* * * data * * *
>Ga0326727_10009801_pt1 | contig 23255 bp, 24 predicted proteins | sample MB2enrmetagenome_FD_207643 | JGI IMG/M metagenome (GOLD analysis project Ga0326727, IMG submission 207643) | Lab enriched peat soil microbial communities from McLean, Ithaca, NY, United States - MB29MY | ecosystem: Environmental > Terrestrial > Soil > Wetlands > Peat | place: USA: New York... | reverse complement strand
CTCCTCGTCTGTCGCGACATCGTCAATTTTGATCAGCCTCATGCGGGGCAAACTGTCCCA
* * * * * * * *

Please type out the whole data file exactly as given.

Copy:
>Ga0326727_10009801_pt1 | contig 23255 bp, 24 predicted proteins | sample MB2enrmetagenome_FD_207643 | JGI IMG/M metagenome (GOLD analysis project Ga0326727, IMG submission 207643) | Lab enriched peat soil microbial communities from McLean, Ithaca, NY, United States - MB29MY | ecosystem: Environmental > Terrestrial > Soil > Wetlands > Peat | place: USA: New York... | reverse complement strand
CTCCTCGTCTGTCGCGACATCGTCAATTTTGATCAGCCTCATGCGGGGCAAACTGTCCCA